Curbside Recycling: Will Convenience Increase Battery Collections?

Linda Gabor, VP of Marketing & Customer Service, Call2Recycle, Inc.

Linda Gabor, VP of Marketing & Customer Service, Call2Recycle, Inc.

Municipalities, waste management companies and recycling processors are joining together to find innovative and convenient ways to expand recycling. Curbside recycling is one area that municipalities are testing to see if recycling increases if curbside is used more. But the questions remain: What should be recycled at the curb and what should be reserved for drop off at recycling centers? What is the magic formula for increasing recycling at the consumer level?

Call2Recycle® research found convenience was a key component of recycling; consumers defined convenience as a combination of “easy” and “distance” to travel. When the public was asked what would motivate them to recycle batteries, 19% said they would recycle more if it was more convenient, such as through curbside recycling. And 43% said that making battery and cellphone recycling part of curb-side pickup would increase the likelihood that they would recycle. Other key factors included information and incentives. The 2012 Omnibus and Attitude & Usage research was commissioned by Call2Recycle, and conducted by IPSOS, a global independent market research company.

The Rise of Curbside Recycling

CurbsideBatteryOnce reserved for a few-forward thinking municipalities, curbside recycling has emerged in the past 20 years as part of standard garbage collection in most cities. The public has heartily embraced curbside recycling for paper, aluminum, plastic, glass and yard clippings. Other recycling programs—batteries, electronics, paint, oil, construction debris—have been handled through drop off programs at local retailers and household hazardous waste (HHW) facilities.

As landfill costs increase and the public consciousness about the benefits of recycling grows, municipalities are looking for ways to increase recycling and make it more convenient for the public. The belief is that more items will be recycled if it is convenient and accessible to people. Therein lies the catch: Will curbside collections increase enough to make the additional cost and time investment worthwhile?

Dry-cell, household batteries, including both single-use (alkaline) and rechargeable batteries, are good candidates for successful curbside recycling. Single-use batteries, usually found in remotes, alarm clocks and toys, are not considered highly toxic, but recycling is strongly recommended and in some areas, recycling is the law. Rechargeable batteries, including Nickel Cadmium (Ni-Cd), Lithium-Ion (Li-Ion), Nickel Metal Hydride (Ni-MH) and others, are found in cellphones, cordless power tools, digital cameras, two-way radios and laptops. Some rechargeable batteries require special handling because they contain toxic metals and should not be part of the solid waste stream. Their terminals must be taped or the entire battery bagged. (Lead acid, wet cell, and automotive type batteries are not accepted in these programs.)

A few North American municipalities have launched successful curbside battery recycling programs. One city to watch is Durham, Ontario, Canada, which launched a one-year pilot project for curbside recycling. A 2008 report found that of the estimated 5,000 tons of single-use batteries sold in Ontario each year, only about 7% were being recycled. Durham’s curbside recycling events diverted 39 metric tons of batteries from the landfill; more batteries were collected in one week than had been in a year. Durham was recently recognized with a Gold Excellence Award in the special waste category and a Bronze Excellence Award in the public education category from the Solid Waste Association of North America.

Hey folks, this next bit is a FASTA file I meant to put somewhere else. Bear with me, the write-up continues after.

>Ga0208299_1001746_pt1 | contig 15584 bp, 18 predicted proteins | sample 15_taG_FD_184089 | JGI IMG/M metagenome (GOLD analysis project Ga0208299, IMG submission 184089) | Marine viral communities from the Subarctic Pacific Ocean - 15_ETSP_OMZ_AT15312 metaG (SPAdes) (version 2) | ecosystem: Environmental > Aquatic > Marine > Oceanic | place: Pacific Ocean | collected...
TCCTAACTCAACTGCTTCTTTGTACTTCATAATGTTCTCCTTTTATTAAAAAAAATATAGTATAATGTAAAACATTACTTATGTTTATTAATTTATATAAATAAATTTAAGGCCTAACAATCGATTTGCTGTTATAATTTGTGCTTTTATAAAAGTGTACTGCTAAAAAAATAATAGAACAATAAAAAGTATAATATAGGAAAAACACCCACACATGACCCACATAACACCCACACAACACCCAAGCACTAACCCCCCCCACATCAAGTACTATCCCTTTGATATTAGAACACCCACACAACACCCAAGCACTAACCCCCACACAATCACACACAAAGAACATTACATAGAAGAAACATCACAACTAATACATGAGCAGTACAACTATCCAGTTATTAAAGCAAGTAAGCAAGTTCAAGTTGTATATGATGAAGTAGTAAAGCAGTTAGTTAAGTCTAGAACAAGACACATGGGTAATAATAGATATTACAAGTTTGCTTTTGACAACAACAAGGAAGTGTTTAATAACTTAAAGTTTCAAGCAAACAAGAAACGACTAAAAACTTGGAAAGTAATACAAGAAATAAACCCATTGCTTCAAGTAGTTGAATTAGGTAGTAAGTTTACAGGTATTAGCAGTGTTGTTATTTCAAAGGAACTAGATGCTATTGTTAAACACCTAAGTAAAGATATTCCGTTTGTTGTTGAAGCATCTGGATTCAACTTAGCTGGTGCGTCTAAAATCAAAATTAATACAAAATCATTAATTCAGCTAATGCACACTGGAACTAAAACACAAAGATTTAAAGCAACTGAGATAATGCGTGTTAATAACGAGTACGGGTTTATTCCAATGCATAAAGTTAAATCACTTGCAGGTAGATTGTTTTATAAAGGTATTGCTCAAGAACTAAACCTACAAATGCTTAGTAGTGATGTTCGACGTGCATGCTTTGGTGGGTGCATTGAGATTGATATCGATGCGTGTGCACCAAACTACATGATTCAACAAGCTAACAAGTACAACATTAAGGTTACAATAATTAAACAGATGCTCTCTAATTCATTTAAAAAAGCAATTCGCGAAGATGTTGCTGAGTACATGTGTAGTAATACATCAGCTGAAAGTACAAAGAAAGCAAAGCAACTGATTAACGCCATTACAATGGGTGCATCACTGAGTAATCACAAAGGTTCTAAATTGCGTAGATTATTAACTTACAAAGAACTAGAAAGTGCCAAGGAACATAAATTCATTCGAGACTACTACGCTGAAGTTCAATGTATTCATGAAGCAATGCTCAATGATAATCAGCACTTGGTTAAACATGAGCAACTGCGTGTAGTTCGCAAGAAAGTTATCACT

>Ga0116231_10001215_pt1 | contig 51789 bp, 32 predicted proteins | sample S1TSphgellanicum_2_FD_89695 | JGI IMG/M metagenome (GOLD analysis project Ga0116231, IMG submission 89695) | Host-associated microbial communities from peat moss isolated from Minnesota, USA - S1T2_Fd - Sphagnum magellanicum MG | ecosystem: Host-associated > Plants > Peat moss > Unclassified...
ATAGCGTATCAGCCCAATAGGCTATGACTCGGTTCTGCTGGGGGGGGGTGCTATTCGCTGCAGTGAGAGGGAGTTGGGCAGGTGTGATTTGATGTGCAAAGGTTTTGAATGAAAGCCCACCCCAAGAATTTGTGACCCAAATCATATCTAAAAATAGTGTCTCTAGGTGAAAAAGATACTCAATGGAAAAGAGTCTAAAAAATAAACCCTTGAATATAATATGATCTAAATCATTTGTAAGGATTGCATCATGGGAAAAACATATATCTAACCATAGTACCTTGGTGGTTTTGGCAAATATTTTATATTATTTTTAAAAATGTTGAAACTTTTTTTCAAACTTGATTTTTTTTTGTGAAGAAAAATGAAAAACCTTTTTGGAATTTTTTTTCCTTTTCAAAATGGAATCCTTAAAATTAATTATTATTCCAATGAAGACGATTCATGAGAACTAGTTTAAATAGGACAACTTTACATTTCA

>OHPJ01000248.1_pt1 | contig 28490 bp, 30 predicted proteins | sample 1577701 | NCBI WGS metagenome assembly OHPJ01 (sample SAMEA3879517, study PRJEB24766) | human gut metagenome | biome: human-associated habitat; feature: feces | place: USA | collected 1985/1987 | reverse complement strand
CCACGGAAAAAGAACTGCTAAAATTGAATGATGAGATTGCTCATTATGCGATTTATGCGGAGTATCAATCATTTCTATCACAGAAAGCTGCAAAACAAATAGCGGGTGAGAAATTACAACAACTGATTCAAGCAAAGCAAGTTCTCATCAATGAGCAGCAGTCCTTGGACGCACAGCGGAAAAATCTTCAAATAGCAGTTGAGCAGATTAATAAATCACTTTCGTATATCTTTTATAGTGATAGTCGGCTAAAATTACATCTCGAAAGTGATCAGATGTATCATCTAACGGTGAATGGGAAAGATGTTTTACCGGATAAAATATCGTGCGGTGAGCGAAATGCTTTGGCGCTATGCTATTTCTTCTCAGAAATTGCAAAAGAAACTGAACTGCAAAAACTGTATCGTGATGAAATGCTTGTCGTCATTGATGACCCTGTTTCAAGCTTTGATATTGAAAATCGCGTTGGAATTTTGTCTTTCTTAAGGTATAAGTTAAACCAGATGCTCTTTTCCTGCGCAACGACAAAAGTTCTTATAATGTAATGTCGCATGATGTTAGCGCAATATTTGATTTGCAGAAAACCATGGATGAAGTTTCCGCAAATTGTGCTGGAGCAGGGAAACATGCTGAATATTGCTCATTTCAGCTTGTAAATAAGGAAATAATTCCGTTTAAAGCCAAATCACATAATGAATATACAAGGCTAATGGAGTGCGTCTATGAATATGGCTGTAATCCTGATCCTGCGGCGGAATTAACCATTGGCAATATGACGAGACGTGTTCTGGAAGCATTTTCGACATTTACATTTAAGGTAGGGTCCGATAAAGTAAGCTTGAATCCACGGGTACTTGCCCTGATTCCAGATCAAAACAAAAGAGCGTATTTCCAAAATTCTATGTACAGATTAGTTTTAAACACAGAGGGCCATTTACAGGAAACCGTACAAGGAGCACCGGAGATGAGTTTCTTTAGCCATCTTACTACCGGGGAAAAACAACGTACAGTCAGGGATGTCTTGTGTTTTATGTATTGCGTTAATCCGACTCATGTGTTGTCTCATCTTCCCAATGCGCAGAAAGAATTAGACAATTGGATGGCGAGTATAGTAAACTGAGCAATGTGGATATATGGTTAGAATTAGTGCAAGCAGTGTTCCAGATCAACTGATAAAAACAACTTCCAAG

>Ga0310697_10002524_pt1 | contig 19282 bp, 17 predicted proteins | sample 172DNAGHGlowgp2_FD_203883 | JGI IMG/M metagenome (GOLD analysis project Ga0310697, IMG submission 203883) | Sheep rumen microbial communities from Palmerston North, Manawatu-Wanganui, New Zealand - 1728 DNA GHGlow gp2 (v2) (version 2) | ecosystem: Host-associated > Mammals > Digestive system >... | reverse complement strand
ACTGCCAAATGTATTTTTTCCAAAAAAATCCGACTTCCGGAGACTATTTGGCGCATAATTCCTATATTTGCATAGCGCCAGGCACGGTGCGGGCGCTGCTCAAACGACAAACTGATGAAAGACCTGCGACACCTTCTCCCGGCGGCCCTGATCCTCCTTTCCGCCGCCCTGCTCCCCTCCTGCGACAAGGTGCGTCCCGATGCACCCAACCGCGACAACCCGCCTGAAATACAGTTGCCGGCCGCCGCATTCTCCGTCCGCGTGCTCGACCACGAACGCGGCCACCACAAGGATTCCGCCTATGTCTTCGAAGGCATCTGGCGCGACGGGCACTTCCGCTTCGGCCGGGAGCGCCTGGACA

U.S. cities such as Minneapolis and San Francisco offer battery recycling with their weekly garbage collections. Used batteries can be collected in clear plastic bags and placed on top of the recycling cart. Residents are asked to tape terminals on Li-Ion batteries, per Department of Transportation requirements. Truck drivers enter the battery collections to an on-board computer. A local waste management facility sorts the rechargeable from the single-use, and then submits them to processors for recycling. Several waste management companies are now offering battery curbside recycling as part of their regular recycling collections throughout California.

Changing the Norm

These programs represent a new trend in curbside battery recycling programs. Because the programs are so new, municipalities are grappling with a wide variety of issues, including:

  • Convenience. The goal is to make battery take-back more accessible to the community and increase the volume of batteries recycled. Only time will tell if the public is more apt to recycle if they can walk to the curb vs. drive to a drop off location. Also of interest is whether recycling will increase simply because of the presence of battery-specific reminders on the trash bin or bag. The industry is watching closely. Will curbside collection be enough of an incentive to encourage more people to recycle their batteries? Will people recycle more if they don’t have to make a special trip? Will physical reminders trigger the public to recycle more frequently? Underlying these questions is the bigger issue of whether people are willing to change their behavior.